|A Palestinian man waits at the Erez border crossing between Israel and the Gaza Strip [EPA]|
The Israeli government has, for weeks, insisted that the 10,000 tonnes of supplies on board the Gaza aid flotilla are not necessary. Avigdor Lieberman, Israel’s foreign minister, reiterated that claim on Friday, telling reporters “there is no humanitarian crisis in Gaza”.
“Israel is conducting itself in the most humanitarian manner, and allowing the entrance of thousands of tonnes of food and equipment to Gaza,” he told reporters on Friday.
It’s true that Israel allows basic necessities – which Israeli officials often term “humanitarian aid” – to enter the blockaded Gaza Strip. But it tightly controls both the type and quantity of goods allowed into the territory.
Navi Pillay, the United Nations’ human rights chief, called the blockade devastating in an August 2009 report. Pillay said it constituted collective punishment, illegal under international law.
Nicole Johnston reports on risky fishing in Gaza
Israel usually allows 81 items into Gaza, a list which is subject to revision on a near-daily basis. It is riddled with contradictions: Zaatar, a mix of dried spices, is allowed into the territory; coriander and cumin are not. Chick peas are allowed, while tahini was barred until March 2010.
“Luxury goods,” things like chocolate, are prohibited altogether.
So are most construction materials, though Israel has relaxed this prohibition slightly over the last few weeks. The United Nations refugee agency has resorted to constructing houses out of mud because other building material are unavailable.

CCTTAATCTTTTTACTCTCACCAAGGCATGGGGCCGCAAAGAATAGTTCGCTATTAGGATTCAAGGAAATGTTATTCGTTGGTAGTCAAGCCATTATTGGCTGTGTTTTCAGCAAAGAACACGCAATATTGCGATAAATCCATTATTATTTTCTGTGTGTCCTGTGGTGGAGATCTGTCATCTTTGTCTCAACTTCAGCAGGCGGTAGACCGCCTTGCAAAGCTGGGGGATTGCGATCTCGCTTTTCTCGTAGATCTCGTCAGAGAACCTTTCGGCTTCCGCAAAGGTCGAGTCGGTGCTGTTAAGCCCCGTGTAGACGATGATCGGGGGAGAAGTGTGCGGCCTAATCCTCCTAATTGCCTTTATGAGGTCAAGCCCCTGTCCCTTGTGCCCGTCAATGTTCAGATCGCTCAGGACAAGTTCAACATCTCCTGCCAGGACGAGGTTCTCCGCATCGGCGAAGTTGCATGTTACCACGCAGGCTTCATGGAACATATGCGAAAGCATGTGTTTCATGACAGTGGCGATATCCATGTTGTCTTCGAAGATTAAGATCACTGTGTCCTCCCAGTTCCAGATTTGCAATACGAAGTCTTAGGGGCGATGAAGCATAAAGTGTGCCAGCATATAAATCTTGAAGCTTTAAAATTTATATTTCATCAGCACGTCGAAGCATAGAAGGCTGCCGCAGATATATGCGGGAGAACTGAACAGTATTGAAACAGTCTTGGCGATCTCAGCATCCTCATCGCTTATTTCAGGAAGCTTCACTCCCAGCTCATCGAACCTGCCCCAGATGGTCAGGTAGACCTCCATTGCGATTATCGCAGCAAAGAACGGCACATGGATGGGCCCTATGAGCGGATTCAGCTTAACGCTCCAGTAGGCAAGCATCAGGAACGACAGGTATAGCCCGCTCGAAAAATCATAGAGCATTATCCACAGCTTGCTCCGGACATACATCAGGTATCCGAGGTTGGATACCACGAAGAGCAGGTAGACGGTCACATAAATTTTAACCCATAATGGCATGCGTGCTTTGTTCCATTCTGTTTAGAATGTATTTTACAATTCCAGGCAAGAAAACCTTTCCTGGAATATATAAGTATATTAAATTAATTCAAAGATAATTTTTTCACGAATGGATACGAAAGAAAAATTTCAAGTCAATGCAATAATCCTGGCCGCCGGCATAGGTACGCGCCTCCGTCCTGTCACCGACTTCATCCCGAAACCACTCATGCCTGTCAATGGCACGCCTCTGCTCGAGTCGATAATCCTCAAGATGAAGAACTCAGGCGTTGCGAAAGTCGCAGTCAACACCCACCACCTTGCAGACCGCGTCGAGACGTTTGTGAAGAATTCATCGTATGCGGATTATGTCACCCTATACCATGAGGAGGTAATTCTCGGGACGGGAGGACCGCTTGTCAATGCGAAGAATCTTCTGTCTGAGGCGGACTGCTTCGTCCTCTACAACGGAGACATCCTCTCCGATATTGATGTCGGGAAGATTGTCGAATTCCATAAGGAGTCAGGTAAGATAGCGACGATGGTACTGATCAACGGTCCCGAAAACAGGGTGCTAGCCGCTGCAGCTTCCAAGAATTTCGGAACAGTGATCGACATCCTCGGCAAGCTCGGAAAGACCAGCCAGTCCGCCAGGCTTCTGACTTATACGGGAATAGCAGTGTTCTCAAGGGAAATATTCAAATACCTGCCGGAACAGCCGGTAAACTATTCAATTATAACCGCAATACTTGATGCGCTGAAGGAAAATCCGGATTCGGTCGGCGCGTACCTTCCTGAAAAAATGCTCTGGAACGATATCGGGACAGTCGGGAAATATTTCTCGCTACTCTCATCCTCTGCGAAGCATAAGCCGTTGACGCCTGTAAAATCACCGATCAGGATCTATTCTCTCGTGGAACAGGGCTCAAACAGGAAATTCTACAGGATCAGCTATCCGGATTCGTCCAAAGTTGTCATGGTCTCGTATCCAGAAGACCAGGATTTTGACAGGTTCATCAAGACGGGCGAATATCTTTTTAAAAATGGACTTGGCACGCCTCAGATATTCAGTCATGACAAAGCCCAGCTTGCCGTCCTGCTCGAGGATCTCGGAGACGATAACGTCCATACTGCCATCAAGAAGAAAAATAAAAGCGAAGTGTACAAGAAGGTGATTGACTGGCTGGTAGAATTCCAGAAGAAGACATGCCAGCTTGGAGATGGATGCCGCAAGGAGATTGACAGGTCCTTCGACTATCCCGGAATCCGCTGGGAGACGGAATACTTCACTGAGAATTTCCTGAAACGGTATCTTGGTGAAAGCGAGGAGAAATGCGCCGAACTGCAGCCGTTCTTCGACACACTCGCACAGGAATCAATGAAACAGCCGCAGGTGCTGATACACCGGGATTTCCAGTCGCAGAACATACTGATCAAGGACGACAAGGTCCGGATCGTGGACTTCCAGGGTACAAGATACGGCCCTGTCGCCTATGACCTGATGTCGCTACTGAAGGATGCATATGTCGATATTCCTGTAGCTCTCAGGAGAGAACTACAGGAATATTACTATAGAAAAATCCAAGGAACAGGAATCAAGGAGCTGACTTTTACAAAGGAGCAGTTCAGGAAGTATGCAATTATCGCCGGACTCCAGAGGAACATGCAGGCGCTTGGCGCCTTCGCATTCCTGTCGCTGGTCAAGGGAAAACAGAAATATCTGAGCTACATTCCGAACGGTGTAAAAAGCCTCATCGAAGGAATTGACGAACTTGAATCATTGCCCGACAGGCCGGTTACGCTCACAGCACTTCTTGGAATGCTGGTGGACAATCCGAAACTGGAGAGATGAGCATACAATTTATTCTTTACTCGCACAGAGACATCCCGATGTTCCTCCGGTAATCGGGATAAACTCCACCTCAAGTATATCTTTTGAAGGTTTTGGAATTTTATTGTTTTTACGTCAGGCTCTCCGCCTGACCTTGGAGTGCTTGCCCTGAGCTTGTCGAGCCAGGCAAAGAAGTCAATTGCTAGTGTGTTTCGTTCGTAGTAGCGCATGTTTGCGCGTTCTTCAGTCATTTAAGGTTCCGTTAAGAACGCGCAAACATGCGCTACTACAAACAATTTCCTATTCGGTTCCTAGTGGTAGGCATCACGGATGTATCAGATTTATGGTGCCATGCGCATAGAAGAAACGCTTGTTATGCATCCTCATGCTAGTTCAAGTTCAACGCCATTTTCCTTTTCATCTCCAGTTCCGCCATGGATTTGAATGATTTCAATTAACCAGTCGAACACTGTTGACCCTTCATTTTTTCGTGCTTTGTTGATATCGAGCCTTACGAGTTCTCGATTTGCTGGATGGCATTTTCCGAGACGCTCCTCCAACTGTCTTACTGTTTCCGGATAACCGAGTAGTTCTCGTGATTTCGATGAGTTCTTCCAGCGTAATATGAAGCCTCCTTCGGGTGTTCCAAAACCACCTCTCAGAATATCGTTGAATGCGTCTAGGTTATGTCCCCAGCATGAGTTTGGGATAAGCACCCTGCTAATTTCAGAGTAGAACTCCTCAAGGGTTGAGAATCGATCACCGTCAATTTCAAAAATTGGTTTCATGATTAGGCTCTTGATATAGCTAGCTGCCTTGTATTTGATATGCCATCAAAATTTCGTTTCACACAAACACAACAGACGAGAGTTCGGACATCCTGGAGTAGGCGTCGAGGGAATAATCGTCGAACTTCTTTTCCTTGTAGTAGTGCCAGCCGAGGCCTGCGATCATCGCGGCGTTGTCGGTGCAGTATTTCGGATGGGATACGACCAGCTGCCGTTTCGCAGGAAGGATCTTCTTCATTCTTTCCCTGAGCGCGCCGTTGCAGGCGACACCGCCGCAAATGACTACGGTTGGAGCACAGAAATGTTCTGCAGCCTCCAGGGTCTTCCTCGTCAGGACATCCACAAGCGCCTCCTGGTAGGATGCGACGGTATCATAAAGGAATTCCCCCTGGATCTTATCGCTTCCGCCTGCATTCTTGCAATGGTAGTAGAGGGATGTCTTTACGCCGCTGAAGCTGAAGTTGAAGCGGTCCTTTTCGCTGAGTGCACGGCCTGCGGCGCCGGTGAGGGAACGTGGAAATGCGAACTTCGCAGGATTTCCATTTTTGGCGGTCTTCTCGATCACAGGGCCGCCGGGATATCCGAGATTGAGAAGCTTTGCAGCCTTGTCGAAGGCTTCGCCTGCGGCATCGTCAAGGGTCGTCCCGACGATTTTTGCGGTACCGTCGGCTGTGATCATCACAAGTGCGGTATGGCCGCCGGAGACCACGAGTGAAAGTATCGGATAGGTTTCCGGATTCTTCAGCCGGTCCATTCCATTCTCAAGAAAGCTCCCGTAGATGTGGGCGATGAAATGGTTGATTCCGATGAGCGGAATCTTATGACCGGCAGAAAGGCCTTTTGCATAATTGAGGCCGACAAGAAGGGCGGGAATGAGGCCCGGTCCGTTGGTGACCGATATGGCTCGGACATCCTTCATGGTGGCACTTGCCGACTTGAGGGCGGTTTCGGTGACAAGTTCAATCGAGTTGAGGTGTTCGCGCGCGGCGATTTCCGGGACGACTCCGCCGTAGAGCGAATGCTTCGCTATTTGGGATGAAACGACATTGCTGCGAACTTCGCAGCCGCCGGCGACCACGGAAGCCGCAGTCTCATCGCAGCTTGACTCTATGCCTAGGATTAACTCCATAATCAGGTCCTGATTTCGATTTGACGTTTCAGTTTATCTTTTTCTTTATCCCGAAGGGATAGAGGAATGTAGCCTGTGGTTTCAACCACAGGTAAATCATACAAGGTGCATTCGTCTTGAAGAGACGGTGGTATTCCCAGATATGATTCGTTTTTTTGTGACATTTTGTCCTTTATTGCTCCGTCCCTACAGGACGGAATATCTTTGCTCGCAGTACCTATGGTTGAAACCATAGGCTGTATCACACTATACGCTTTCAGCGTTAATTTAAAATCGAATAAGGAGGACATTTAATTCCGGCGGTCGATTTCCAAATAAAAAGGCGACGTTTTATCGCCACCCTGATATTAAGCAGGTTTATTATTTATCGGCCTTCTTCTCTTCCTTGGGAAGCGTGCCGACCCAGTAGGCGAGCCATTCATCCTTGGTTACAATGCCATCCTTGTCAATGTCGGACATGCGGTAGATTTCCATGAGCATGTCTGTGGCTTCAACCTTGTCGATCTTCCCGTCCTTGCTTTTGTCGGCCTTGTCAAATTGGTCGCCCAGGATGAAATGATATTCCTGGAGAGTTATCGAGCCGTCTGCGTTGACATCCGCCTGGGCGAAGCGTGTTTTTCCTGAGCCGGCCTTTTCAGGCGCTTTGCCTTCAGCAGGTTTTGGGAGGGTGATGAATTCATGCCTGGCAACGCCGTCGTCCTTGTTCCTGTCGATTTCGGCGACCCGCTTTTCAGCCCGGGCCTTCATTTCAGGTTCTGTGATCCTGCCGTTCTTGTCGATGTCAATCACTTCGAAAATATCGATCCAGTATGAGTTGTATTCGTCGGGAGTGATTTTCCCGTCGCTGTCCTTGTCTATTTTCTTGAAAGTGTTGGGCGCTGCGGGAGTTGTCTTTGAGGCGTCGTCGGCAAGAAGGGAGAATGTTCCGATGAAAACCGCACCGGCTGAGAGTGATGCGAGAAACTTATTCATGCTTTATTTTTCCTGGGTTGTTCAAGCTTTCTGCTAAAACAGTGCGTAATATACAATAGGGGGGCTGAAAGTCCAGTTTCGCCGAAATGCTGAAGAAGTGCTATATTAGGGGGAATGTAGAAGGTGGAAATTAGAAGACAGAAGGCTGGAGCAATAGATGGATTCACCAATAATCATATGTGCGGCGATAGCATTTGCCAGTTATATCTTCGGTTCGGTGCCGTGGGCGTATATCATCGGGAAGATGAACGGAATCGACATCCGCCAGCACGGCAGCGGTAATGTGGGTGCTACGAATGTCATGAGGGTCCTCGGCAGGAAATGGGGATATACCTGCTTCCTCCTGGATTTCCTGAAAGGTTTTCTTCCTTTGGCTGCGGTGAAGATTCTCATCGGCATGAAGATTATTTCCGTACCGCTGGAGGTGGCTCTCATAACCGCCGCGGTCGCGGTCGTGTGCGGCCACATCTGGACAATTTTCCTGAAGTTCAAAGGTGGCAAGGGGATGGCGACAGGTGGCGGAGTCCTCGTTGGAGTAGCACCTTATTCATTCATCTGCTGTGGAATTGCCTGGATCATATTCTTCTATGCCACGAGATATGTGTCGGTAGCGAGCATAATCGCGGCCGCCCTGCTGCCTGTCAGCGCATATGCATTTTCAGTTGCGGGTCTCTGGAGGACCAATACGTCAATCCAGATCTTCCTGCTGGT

And those products allowed to enter Gaza are permitted only in modest quantities. In January 2007, Gaza received more than 10,000 truckloads of goods each month; by January 2009, that number was down to roughly 3,000.
A 2008 report from the International Committee of the Red Cross (ICRC) found that 70 per cent of Gaza’s population suffered from “food insecurity.” As Al Jazeera’s Sherine Tadros reported last week, the Israeli authorities allow little meat and fresh produce into Gaza, leading to widespread malnutrition in the territory.
Sherine Tadros reports on Gaza’s limited food
Medical goods, too, are in short supply. The World Health Organisation says dozens of basic medicines are unavailable in Gaza because of the blockade.
In 2008, Gaza had only 133 hospital beds per 100,000 people, less than one-fourth the hospital capacity of Israel. That capacity was further reduced during Operation Cast Lead – Israel’s three-week war in Gaza, launched in December 2008 – which damaged a number of hospitals.
“The situation is deteriorating due to the closure – there are restrictions of movement, restrictions of food – it causes problems in areas of health, water, [and] sanitation,” Cecilia Goin, a spokeswoman for the ICRC, said on Monday.
“The ICRC is especially concerned about the health situation of the people.”
Fuel, too, is heavily restricted, with many Gaza residents facing hours of power cuts each day. The blackouts force many families and businesses to buy generators, and their widespread use has serious consequences: An Oxfam report released in March concluded that 15 Gazans have died from “generator-related accidents” since January.
All of this creates a scenario in which, according to Amnesty International’s latest annual report, Gaza’s 1.5 million inhabitants are “cut off… from the rest of the world.”
Amnesty concluded that four out of five Gazans – 80 per cent of the population -depend on external aid to survive.